Imagine this.

You are sitting in the front row of your last class of the day listening to your professor drone on and on about another dead white guy who wrote some other great classic that you have yet to get your hands on. You could care less about the book. After all you’re still having trouble grasping the meaning of the word, dilettante, a word this dead guy decided to use eight times within the first four pages of his epic novel. 

To keep yourself from dozing off in front of your professor you decide to put your I-phone in your book so that you can secretly text your friend about how bored you are as your peers turn the pages of the arduous novel. Immersed in conversation with your friend (she’s just revealed to you that there’s a sneak peek of the new Michael Jackson movie at the AMC down the street in two hours and Michael has been the object of your every desire since Thriller; you never left his side even through the rumors, you knew the real MJ), you miss the thirty minutes your professor uses to explain to your classmates that a dilettante is a person who loves fine art. 

Frustrated with the last text your friend has sent you (the MJ tickets sold out to the sneak peek within in five minutes of it being announced) you slam your book on your desk, dropping your phone on the floor. Your professor glances at you with a questioning stare. You don’t mind him, he doesn’t understand. He doesn’t know that you know it was Michael’s fair-weather fans that bought up all the tickets. Those fans weren’t around when Michael was on trial, as a matter of fact they were the ones screaming he was guilty. You weren’t like them, though. You knew he was innocent.

Bending down to pick up your phone you hear your professor announce that you have to write a fifteen page essay on the significance of the main character of the novel being a dilettante. Not only do you need to describe this significance but your professor also wants you to relate this to the dead white guy who wrote the book that is now causing you such grief.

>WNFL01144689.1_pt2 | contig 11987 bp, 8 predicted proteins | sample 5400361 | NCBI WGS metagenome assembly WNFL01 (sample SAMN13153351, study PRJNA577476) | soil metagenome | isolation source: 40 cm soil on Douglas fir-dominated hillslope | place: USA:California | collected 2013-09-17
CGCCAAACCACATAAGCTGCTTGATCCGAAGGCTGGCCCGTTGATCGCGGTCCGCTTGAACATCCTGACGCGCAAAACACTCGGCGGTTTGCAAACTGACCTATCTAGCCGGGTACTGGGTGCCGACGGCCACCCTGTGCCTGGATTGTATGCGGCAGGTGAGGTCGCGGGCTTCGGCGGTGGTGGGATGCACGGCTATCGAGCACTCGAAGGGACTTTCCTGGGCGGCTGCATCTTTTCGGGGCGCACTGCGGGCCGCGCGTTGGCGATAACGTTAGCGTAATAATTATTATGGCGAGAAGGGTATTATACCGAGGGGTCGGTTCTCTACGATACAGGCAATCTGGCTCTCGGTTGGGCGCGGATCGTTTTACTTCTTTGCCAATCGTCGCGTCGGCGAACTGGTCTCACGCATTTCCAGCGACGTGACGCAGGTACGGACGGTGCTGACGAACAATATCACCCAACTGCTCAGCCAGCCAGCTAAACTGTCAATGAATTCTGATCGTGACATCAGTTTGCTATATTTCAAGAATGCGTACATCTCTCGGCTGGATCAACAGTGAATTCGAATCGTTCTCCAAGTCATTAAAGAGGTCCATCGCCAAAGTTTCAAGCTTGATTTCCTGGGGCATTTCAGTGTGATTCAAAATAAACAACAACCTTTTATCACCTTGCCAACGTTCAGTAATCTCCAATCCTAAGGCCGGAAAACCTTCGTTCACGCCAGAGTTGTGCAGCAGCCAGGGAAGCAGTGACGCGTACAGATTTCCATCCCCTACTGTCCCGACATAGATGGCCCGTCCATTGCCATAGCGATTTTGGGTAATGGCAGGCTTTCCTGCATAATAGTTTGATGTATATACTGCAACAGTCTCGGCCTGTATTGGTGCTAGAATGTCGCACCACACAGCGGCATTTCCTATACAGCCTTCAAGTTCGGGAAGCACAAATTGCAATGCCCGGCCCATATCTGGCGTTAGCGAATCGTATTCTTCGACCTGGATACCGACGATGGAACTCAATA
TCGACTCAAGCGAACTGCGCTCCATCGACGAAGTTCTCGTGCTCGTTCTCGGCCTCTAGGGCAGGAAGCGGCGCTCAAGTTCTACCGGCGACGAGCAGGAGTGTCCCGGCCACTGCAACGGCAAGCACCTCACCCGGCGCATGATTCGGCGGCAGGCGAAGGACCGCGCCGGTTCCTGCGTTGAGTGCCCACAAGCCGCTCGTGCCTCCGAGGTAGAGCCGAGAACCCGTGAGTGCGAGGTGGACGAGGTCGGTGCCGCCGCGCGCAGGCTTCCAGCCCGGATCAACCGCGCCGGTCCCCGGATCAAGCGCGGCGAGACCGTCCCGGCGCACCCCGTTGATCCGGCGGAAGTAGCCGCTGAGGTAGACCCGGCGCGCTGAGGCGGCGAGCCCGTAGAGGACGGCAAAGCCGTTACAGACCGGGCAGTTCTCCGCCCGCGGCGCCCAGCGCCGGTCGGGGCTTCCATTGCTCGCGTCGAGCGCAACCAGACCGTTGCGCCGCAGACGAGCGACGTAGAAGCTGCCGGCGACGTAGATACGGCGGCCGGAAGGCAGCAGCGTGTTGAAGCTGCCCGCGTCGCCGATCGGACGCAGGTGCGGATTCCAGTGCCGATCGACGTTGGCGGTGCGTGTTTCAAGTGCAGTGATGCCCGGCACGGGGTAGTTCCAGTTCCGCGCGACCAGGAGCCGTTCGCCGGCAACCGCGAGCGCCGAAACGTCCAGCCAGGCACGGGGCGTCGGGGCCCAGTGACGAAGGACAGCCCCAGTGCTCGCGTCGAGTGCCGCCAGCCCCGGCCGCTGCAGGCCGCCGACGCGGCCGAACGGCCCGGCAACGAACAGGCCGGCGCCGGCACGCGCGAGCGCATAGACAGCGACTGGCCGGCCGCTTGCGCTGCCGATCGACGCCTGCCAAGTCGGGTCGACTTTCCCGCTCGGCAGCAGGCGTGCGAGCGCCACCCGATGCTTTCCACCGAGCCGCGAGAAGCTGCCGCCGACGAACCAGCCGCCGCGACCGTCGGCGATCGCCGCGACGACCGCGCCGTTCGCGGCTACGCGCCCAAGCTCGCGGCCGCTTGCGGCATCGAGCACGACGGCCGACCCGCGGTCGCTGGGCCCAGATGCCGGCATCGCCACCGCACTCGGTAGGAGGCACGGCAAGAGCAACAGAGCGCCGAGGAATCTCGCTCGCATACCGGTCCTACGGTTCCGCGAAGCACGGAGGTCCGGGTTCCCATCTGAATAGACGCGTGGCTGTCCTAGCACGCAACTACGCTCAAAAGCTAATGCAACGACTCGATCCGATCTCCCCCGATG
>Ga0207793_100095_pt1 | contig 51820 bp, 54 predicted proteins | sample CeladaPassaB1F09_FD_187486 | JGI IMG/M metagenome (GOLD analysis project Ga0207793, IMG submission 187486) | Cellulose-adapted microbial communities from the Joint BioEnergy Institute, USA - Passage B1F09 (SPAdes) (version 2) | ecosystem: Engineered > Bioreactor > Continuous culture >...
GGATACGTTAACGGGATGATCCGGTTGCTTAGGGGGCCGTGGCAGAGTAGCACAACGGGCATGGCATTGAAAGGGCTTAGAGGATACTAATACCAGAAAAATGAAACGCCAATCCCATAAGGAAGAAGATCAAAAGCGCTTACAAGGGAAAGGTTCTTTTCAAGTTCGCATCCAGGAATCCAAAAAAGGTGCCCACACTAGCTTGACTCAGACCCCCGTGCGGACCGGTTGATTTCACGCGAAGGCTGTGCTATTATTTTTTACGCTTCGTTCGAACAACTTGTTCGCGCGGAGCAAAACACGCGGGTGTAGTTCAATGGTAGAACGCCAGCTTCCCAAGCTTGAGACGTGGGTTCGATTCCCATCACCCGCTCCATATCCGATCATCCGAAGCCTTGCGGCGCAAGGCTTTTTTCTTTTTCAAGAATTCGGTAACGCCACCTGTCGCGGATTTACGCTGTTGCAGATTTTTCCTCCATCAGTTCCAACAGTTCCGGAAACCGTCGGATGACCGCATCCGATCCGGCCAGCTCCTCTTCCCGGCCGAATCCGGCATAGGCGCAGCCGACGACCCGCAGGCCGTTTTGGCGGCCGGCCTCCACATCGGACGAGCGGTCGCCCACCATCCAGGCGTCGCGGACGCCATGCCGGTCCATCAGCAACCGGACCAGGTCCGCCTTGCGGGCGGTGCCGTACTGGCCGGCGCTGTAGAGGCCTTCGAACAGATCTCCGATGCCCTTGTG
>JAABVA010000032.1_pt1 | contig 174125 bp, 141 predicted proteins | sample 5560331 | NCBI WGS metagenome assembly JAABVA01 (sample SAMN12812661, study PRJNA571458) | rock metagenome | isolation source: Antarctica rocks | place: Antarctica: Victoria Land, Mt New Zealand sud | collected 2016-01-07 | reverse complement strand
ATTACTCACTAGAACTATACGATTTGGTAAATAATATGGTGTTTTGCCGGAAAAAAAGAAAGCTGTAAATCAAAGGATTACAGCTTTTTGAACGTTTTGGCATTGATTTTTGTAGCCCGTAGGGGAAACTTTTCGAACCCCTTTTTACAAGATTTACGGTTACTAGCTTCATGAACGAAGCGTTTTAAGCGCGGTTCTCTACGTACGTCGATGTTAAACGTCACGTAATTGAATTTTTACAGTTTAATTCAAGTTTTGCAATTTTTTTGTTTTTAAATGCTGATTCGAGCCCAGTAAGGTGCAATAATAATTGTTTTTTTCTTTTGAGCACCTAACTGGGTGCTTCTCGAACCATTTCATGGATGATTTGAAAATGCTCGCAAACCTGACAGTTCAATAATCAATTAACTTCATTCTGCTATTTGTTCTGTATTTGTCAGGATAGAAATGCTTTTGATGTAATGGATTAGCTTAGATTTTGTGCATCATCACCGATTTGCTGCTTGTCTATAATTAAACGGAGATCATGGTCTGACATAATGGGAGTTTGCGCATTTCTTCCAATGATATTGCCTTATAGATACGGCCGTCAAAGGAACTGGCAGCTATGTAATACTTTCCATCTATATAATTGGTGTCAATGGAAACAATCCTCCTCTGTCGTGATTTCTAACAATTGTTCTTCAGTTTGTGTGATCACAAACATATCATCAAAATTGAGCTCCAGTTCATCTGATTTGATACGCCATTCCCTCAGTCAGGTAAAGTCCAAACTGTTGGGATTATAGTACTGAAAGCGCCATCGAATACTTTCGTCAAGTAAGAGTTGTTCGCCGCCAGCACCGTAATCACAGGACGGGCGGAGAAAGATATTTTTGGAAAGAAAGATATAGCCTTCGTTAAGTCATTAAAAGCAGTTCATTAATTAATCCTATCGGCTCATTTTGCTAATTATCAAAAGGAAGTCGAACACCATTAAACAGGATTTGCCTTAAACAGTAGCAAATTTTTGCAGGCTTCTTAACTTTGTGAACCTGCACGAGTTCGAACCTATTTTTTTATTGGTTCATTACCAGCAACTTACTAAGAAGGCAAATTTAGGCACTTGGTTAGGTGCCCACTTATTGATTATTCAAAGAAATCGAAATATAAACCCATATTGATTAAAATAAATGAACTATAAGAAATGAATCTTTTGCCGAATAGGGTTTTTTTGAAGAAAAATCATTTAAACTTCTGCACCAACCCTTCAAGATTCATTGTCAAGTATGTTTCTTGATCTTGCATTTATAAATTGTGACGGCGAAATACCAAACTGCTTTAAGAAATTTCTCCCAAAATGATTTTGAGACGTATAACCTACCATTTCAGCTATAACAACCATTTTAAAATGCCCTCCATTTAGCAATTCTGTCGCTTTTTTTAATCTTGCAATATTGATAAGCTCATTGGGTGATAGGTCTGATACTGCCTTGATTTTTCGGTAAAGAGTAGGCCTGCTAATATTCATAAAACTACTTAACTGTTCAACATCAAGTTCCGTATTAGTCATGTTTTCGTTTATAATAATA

You panic.

You’re behind on your reading, you could care less what a dilettante is much less do you feel like looking up the meaning, and you have no idea how to begin this paper. What now?

You glance at your classmate next to you who is vigorously writing in her notebook. She looks up at you and smiles, telling you how excited she is about this assignment. She’s been taking copious notes during your class discussions writing down not only comments made by the professor but also comments by your peers. Not only has she done this, but to further help herself she reveals to you that while reading the book for class she wrote down quotes she found interesting and looked up words she was having difficulty understanding. Because she has done all of this preliminary research for the assignment she can’t wait to start her paper.

You grunt at her. She’ll probably get the first draft of her paper done within an hour or two. You like the fact that your own process usually begins seven at night and ends with the sun rising the next morning.

You decide to go stand outside the sneak preview of the new MJ movie to see if you can dupe someone into giving you their tickets. You need to be at this showing, you are his biggest fan, his truest fan. At the same time you’re on your quest, your classmate is in her dorm room happily typing her paper. 

Have you learned your lesson? Not yet. But two weeks later, you’ll be searching your brain for some inspiration that just might have come to you faster if you had paid attention. Perhaps the next time your class meets, you will take notes so that you, too, can be excited when your professor doles out an extensive assignment.


Jeanine Pounds is a junior at Agnes Scott College with a major in English Literature Creative Writing and a minor in Classics. She's a tutor at the Writing Center

What you get by reaching your destination isn't nearly as important as what you become by reaching your goals - what you will become is the winner you were born to be!


Leave a Reply.